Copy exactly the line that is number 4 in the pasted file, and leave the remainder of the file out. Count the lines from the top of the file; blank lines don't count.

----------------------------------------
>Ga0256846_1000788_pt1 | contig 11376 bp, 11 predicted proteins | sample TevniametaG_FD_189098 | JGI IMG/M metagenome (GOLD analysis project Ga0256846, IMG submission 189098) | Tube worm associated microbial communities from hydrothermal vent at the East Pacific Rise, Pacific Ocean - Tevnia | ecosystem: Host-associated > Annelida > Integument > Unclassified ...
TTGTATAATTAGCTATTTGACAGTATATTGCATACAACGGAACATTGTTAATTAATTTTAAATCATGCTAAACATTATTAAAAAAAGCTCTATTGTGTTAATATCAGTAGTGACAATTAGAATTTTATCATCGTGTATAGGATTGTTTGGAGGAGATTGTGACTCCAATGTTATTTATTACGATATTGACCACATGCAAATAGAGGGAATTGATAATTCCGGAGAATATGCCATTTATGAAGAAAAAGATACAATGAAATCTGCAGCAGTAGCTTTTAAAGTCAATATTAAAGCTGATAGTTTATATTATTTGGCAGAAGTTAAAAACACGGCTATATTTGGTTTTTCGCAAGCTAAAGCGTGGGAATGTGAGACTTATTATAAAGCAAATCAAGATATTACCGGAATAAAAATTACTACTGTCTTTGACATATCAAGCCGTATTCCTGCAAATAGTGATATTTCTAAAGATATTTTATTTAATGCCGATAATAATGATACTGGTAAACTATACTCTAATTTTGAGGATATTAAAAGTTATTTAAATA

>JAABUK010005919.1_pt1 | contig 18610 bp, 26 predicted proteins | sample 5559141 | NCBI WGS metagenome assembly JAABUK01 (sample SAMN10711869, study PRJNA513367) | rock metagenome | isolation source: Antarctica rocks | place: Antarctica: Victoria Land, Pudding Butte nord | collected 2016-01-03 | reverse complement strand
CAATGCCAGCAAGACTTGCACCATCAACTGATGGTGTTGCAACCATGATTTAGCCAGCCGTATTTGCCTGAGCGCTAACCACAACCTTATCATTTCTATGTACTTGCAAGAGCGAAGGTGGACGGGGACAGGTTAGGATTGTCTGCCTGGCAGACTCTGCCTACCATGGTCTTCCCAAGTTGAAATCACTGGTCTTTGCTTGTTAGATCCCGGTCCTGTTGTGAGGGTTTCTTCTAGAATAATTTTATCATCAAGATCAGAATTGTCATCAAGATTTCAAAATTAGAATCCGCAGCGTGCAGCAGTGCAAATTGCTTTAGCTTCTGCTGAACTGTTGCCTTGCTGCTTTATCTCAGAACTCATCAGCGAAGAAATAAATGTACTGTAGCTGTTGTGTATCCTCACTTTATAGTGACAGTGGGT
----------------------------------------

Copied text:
CAATGCCAGCAAGACTTGCACCATCAACTGATGGTGTTGCAACCATGATTTAGCCAGCCGTATTTGCCTGAGCGCTAACCACAACCTTATCATTTCTATGTACTTGCAAGAGCGAAGGTGGACGGGGACAGGTTAGGATTGTCTGCCTGGCAGACTCTGCCTACCATGGTCTTCCCAAGTTGAAATCACTGGTCTTTGCTTGTTAGATCCCGGTCCTGTTGTGAGGGTTTCTTCTAGAATAATTTTATCATCAAGATCAGAATTGTCATCAAGATTTCAAAATTAGAATCCGCAGCGTGCAGCAGTGCAAATTGCTTTAGCTTCTGCTGAACTGTTGCCTTGCTGCTTTATCTCAGAACTCATCAGCGAAGAAATAAATGTACTGTAGCTGTTGTGTATCCTCACTTTATAGTGACAGTGGGT